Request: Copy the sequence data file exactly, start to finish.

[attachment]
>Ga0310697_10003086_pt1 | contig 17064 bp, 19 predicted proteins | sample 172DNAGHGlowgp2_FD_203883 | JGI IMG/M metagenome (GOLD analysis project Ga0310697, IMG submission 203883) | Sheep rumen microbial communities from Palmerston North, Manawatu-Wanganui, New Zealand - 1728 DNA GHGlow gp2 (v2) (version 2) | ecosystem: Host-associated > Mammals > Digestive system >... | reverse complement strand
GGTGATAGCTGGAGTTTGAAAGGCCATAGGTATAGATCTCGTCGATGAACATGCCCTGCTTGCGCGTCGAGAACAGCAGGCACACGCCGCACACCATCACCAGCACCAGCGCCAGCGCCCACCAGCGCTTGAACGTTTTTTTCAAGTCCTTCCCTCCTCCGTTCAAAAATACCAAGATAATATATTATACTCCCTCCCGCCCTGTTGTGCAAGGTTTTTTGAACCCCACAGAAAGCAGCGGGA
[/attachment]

>Ga0310697_10003086_pt1 | contig 17064 bp, 19 predicted proteins | sample 172DNAGHGlowgp2_FD_203883 | JGI IMG/M metagenome (GOLD analysis project Ga0310697, IMG submission 203883) | Sheep rumen microbial communities from Palmerston North, Manawatu-Wanganui, New Zealand - 1728 DNA GHGlow gp2 (v2) (version 2) | ecosystem: Host-associated > Mammals > Digestive system >... | reverse complement strand
GGTGATAGCTGGAGTTTGAAAGGCCATAGGTATAGATCTCGTCGATGAACATGCCCTGCTTGCGCGTCGAGAACAGCAGGCACACGCCGCACACCATCACCAGCACCAGCGCCAGCGCCCACCAGCGCTTGAACGTTTTTTTCAAGTCCTTCCCTCCTCCGTTCAAAAATACCAAGATAATATATTATACTCCCTCCCGCCCTGTTGTGCAAGGTTTTTTGAACCCCACAGAAAGCAGCGGGA